Video

    Video German Artists to Memorialize Refugees With Life Jacket Exhibit

    Sold in every kind of shop in some Turkish port towns, life jackets have become a symbol of the refugee crisis that brought a million people to Europe in 2015.  On the shores of Lesbos, Greece, German artists collect discarded life jackets as they prepare an art installation they plan to display in Germany.  For VOA, Hamada Elrasam has this report from Lesbos, Greece.
    Video

    Video E-readers Help Ease Africa's Book Shortage

    Millions of people in Africa can't read, and there's a chronic shortage of books. A non-profit organization called Worldreader is trying to help change all that one e-reader at a time. VOA’s Deborah Block tells us about a girls' school in Nairobi, Kenya where Worldreader is making a difference.
    Video

    Video Genius Lets World Share Its Knowledge

    Inspired by crowdsourcing companies like Wikipedia, Genius allows anyone to edit anything on the web, using its web annotation tool
    Video

    Video Former Drug CEO Martin Shkreli Angers US Lawmakers

    A former U.S. pharmaceutical business executive has angered lawmakers by refusing to explain why he raised the price of a life-saving pill by 5,000 percent. Martin Shkreli was removed from a congressional hearing on Thursday after citing his Fifth Amendment right to stay silent. Zlatica Hoke has more.
    Video

    Video Super Bowl TV Commercials are Super Business for Advertisers

    The Super Bowl, the championship clash between the two top teams in American Football, is the most-watched sporting event of the year, and advertisers are lining up and paying big bucks to get their commercials on the air. In fact, the TV commercials during the Super Bowl have become one of the most anticipated and popular features of the event. VOA's Brian Allen has a sneak peek of what you can expect to see when the big game goes to commercial break, and the real entertainment begins.
    Video

    Video In Philippines, Mixed Feelings About Greater US Military Presence

    In the Philippines, some who will be directly affected by a recent Supreme Court decision clearing the way for more United States troop visits are having mixed reactions.  The increased rotations come at a time when the Philippines is trying to build up its military in the face of growing maritime assertiveness from China.  From Bahile, Palawan on the coast of the South China Sea, Simone Orendain has this story.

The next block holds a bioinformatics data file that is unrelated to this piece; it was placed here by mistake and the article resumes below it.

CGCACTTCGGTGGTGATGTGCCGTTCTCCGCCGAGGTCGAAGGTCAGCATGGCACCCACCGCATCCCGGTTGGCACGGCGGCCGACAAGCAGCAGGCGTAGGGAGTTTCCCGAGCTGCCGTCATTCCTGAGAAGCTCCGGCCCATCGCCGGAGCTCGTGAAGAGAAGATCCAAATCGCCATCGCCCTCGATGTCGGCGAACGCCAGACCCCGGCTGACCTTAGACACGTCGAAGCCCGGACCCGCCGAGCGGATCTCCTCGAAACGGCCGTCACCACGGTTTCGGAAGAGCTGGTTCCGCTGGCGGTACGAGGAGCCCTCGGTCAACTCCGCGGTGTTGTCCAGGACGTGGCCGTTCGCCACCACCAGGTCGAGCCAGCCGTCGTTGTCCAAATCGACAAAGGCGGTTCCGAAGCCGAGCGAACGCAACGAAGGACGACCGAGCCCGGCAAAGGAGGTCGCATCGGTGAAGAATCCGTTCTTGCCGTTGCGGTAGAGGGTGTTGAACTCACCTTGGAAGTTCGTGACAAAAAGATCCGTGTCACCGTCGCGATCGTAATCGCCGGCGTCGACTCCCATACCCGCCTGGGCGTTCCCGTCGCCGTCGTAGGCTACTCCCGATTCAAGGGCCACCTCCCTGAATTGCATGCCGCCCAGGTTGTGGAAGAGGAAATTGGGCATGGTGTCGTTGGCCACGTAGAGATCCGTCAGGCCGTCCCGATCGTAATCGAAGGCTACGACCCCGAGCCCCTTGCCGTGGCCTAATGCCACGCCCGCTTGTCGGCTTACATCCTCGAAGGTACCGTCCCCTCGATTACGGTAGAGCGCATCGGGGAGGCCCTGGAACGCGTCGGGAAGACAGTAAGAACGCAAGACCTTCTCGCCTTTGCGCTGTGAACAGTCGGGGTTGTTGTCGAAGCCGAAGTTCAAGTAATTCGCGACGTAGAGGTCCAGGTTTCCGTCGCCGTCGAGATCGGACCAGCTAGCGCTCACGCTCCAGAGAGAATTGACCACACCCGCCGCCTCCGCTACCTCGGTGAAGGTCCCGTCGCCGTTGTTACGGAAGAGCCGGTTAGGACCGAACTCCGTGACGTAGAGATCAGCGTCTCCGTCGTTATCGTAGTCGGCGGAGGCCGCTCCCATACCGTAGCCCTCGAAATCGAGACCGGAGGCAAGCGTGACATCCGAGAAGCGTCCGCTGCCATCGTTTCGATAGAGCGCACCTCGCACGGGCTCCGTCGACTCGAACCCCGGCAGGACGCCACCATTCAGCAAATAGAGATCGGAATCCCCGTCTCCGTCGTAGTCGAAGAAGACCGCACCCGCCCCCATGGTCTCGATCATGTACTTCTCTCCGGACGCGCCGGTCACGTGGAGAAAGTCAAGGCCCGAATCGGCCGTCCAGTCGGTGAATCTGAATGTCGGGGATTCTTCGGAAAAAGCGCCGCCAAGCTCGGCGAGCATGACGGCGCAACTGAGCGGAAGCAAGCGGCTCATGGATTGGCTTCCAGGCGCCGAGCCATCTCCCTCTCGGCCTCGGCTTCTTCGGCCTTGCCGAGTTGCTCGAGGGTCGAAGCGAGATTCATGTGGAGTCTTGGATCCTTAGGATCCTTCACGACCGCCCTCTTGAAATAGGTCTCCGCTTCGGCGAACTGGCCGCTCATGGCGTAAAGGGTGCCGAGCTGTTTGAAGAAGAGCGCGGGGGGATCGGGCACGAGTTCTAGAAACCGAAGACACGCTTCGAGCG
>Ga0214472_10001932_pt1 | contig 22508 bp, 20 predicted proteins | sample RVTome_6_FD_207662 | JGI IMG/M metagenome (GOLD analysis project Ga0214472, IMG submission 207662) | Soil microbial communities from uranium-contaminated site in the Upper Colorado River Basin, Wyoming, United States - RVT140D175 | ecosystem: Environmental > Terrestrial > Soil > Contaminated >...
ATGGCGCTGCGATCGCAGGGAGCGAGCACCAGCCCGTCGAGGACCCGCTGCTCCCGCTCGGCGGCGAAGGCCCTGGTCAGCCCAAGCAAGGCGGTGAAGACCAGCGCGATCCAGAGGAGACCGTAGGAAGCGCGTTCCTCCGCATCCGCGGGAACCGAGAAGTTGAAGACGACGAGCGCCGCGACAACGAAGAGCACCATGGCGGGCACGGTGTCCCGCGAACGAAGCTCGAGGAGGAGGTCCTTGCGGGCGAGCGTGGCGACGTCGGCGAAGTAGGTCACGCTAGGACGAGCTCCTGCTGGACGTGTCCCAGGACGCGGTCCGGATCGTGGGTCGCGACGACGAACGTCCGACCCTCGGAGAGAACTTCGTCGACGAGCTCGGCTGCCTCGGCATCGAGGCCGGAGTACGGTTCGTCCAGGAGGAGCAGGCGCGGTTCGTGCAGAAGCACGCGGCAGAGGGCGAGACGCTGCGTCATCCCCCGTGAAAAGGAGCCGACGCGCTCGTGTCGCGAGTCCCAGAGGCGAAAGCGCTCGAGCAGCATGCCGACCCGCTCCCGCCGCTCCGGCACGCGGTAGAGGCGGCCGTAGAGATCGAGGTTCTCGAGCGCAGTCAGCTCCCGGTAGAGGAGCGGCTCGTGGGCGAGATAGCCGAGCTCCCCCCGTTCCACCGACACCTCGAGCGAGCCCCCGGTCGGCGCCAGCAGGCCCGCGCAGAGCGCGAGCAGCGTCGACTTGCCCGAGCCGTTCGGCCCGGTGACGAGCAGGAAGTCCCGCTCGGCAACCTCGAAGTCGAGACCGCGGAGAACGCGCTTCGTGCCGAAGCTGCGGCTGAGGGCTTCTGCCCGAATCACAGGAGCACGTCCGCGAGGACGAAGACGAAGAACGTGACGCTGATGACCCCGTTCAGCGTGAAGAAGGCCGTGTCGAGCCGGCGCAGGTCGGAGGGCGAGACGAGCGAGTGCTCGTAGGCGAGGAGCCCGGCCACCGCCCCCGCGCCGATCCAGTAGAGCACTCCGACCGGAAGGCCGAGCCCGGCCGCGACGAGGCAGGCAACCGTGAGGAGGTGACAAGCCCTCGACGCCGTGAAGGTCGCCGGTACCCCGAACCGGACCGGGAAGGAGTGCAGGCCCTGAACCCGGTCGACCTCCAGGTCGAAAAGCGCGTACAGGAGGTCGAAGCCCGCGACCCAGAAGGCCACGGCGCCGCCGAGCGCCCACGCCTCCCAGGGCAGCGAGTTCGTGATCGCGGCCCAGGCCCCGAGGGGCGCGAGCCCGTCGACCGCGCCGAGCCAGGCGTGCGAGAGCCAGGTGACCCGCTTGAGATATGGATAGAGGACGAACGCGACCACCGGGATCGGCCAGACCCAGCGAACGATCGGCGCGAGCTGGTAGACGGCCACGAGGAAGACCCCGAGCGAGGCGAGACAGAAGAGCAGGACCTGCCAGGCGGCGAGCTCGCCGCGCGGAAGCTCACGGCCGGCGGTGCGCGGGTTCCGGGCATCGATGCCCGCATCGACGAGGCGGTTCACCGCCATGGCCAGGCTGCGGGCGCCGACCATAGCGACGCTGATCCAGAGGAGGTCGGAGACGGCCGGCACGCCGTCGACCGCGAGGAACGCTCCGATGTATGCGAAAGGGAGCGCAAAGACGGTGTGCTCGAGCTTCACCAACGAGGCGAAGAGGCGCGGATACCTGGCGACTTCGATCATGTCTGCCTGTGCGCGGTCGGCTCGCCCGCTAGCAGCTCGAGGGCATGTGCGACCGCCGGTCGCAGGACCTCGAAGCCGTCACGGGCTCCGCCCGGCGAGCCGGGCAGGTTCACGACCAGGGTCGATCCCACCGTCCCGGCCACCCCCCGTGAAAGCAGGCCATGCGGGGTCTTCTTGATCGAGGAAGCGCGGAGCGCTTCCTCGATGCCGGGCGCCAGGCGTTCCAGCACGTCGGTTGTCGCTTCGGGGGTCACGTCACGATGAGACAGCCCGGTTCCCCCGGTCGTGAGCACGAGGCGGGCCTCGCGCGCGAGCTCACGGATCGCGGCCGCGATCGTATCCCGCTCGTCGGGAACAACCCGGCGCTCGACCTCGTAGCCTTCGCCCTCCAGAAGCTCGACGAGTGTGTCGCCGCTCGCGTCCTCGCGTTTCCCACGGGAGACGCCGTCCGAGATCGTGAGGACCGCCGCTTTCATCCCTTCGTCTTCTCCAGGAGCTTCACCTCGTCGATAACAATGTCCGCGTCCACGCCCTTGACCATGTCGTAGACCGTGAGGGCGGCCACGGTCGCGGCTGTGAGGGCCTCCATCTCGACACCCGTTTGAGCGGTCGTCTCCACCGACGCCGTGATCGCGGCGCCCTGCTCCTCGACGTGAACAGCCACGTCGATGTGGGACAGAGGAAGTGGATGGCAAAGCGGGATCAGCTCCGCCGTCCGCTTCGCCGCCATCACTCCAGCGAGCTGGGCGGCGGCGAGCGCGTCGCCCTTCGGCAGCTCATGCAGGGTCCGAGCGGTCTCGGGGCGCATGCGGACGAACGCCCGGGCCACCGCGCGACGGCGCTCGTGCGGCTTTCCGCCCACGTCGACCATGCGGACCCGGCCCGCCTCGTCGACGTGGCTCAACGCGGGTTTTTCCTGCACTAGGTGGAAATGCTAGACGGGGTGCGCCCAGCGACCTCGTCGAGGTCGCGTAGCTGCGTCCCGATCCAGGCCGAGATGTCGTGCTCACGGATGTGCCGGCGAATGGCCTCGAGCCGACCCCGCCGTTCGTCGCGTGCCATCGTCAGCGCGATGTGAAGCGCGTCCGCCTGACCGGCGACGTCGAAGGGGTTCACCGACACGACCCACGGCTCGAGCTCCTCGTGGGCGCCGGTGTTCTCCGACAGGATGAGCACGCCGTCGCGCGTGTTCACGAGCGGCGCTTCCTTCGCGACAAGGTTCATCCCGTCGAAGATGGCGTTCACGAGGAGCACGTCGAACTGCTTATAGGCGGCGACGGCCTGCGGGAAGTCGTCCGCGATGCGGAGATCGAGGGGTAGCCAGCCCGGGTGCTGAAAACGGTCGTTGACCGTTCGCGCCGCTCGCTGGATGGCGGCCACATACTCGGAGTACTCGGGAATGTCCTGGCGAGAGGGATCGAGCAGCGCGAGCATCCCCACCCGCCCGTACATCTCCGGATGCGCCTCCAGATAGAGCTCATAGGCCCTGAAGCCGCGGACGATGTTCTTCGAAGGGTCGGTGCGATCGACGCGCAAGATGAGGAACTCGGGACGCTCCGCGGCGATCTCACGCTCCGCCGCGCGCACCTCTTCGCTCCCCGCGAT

Video

    Video Microcephaly's Connection to Zika: Guilty Until Proven Innocent

    The Zika virus rarely causes problems for the people who get it, but it seems to be having a devastating impact on babies whose mothers are infected with Zika. VOA's Carol Pearson has more.
    Video

    Video Solar Innovation Provides Cheap, Clean Energy to Kenya Residents

    In Kenya, a company called M-Kopa Solar is providing clean energy to more than 300,000 homes across East Africa by allowing customers to "pay-as-you-go" via their cell phones. As Lenny Ruvaga reports from Kangemi, customers pay a small deposit for a solar unit and then pay less than a dollar a day to get clean energy to light up their homes or businesses.
    Video

    Video Stunning Artworks Attract Record Crowds, Thanks to Social Media

    A new exhibit at the oldest art museum in America is shattering attendance records. Thousands of visitors are lining up to see nine giant works of art that have gotten a much-deserved shot of viral marketing. The 150-year-old Smithsonian American Art Museum has never had a response quite like this. VOA's Julie Taboh reports.
    Video

    Video Apprenticeships Put Americans on Path Back to Work

    Trying to get more people into the U.S. workforce, the Obama administration last year announced $175 million in grants towards apprenticeship programs. VOA White House correspondent Aru Pande went inside one training center outside of Washington that has gained national recognition for helping put people on the path to employment.
    Video

    Video New Material May Reduce Concussion Effects

    As the 2016 National Football League season reaches its summit at the Super Bowl this coming Sunday (2/7), scientists are trying to learn how to more effectively protect football players from dangerous and damaging concussions. Researchers at Cardiff and Cambridge Universities say their origami-based material may solve the problem. VOA’s George Putic reports.
    Video

    Video Saudi Arabian Women's Sports Chip Away at Stereotypes

    Saudi Arabian female athletes say that sports are on the front line of busting traditions that quash women’s voices, both locally and internationally. In their hometown of Jeddah, a group of basketball players say that by connecting sports to health issues, they are encouraging women and girls to get out of their homes and participate in public life. VOA’s Heather Murdock reports.
    Video

    Video A Year Later, Fortunes Mixed for Syrians Forging New Lives in Berlin

    In April of last year, VOA followed the progress of six young Syrian refugees -- four brothers and their two friends -- as they made their way from Libya to Italy by boat, and eventually to Germany. Reporter Henry Ridgwell caught up with the refugees again in Berlin, as they struggle to forge new lives amid the turmoil of Europe's refugee crisis.
    Video

    Video Zika Virus May be Hard to Stop

    With the Zika virus spreading rapidly, the World Health Organization Monday declared Zika a global health emergency. As Alberto Pimienta reports, for many governments and experts, the worst is yet to come.